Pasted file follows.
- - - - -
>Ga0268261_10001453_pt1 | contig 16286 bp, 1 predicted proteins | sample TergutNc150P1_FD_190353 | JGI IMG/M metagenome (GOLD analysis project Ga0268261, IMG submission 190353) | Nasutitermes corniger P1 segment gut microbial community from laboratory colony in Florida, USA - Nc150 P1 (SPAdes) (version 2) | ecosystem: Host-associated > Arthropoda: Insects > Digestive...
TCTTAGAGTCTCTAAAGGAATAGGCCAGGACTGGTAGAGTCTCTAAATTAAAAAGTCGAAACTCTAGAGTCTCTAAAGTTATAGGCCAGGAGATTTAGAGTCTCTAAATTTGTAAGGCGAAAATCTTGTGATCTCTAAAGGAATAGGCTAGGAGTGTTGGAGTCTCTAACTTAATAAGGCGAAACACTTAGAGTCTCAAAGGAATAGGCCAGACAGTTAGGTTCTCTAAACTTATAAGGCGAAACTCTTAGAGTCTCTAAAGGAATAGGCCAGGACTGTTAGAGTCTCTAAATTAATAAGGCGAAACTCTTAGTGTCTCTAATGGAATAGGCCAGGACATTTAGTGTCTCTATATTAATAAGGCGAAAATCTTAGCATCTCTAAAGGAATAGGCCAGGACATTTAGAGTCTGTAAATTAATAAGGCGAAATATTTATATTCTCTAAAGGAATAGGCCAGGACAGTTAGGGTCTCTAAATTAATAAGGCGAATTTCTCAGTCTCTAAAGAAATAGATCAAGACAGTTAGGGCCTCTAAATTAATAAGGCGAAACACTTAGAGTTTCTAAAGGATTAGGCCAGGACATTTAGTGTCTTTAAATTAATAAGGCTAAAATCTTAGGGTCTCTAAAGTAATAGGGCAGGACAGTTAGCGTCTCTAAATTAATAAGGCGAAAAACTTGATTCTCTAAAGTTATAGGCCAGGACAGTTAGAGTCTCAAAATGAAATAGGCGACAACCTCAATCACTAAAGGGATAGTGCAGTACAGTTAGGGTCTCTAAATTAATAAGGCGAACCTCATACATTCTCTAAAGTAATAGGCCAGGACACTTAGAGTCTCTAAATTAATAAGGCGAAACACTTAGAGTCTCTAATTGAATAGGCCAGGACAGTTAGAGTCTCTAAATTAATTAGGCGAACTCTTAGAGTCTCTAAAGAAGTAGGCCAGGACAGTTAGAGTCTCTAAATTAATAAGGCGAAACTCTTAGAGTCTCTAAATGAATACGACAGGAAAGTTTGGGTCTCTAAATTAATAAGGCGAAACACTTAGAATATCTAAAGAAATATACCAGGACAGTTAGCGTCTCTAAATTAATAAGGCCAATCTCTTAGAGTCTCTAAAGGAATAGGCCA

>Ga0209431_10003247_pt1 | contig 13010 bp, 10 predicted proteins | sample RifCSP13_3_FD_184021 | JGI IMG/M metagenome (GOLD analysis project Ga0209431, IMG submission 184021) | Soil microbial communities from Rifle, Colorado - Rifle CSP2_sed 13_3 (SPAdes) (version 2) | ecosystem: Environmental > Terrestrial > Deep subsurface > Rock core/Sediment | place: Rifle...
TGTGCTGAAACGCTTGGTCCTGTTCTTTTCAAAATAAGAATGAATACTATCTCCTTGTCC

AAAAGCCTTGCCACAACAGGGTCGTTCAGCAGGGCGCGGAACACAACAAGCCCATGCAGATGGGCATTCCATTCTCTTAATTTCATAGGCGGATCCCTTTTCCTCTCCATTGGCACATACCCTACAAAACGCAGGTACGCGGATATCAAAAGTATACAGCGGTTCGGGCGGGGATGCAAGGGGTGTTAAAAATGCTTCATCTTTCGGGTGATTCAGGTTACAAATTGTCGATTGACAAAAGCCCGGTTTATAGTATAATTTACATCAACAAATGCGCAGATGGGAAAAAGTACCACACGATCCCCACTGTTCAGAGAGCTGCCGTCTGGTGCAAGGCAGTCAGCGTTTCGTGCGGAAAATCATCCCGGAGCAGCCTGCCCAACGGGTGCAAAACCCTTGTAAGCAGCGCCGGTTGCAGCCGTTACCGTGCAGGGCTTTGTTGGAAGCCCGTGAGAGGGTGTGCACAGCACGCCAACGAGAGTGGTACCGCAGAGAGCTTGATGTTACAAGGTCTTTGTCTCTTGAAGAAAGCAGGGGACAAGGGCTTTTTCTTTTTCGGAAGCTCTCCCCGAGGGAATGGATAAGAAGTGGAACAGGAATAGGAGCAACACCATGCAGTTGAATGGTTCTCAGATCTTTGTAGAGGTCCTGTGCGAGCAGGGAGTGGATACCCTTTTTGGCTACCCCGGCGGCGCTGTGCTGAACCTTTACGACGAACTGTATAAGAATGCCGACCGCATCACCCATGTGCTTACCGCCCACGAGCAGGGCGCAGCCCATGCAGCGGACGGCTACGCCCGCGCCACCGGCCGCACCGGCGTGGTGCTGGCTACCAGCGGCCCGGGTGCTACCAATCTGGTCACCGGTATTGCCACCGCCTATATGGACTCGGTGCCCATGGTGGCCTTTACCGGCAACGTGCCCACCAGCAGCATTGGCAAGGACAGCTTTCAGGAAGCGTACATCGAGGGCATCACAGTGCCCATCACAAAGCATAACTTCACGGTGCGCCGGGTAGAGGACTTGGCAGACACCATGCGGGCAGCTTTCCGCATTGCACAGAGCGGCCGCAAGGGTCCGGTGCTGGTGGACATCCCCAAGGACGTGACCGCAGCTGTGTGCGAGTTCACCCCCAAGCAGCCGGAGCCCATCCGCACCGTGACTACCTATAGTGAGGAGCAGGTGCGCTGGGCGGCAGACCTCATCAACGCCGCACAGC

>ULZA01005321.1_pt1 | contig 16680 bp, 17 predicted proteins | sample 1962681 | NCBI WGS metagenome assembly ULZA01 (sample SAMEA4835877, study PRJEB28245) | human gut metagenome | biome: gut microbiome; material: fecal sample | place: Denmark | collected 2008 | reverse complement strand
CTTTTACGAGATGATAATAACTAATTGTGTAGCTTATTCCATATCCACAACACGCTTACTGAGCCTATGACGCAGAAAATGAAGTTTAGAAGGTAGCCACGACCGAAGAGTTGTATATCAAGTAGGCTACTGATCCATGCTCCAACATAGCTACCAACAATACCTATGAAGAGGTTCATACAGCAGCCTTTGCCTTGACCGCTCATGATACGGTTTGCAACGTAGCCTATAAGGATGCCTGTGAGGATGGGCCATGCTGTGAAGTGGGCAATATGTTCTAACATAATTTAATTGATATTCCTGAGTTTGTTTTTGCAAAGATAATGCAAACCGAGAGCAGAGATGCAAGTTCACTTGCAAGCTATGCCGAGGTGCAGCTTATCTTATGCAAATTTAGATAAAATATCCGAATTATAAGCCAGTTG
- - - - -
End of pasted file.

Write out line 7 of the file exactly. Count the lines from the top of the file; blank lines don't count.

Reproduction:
CTTTTACGAGATGATAATAACTAATTGTGTAGCTTATTCCATATCCACAACACGCTTACTGAGCCTATGACGCAGAAAATGAAGTTTAGAAGGTAGCCACGACCGAAGAGTTGTATATCAAGTAGGCTACTGATCCATGCTCCAACATAGCTACCAACAATACCTATGAAGAGGTTCATACAGCAGCCTTTGCCTTGACCGCTCATGATACGGTTTGCAACGTAGCCTATAAGGATGCCTGTGAGGATGGGCCATGCTGTGAAGTGGGCAATATGTTCTAACATAATTTAATTGATATTCCTGAGTTTGTTTTTGCAAAGATAATGCAAACCGAGAGCAGAGATGCAAGTTCACTTGCAAGCTATGCCGAGGTGCAGCTTATCTTATGCAAATTTAGATAAAATATCCGAATTATAAGCCAGTTG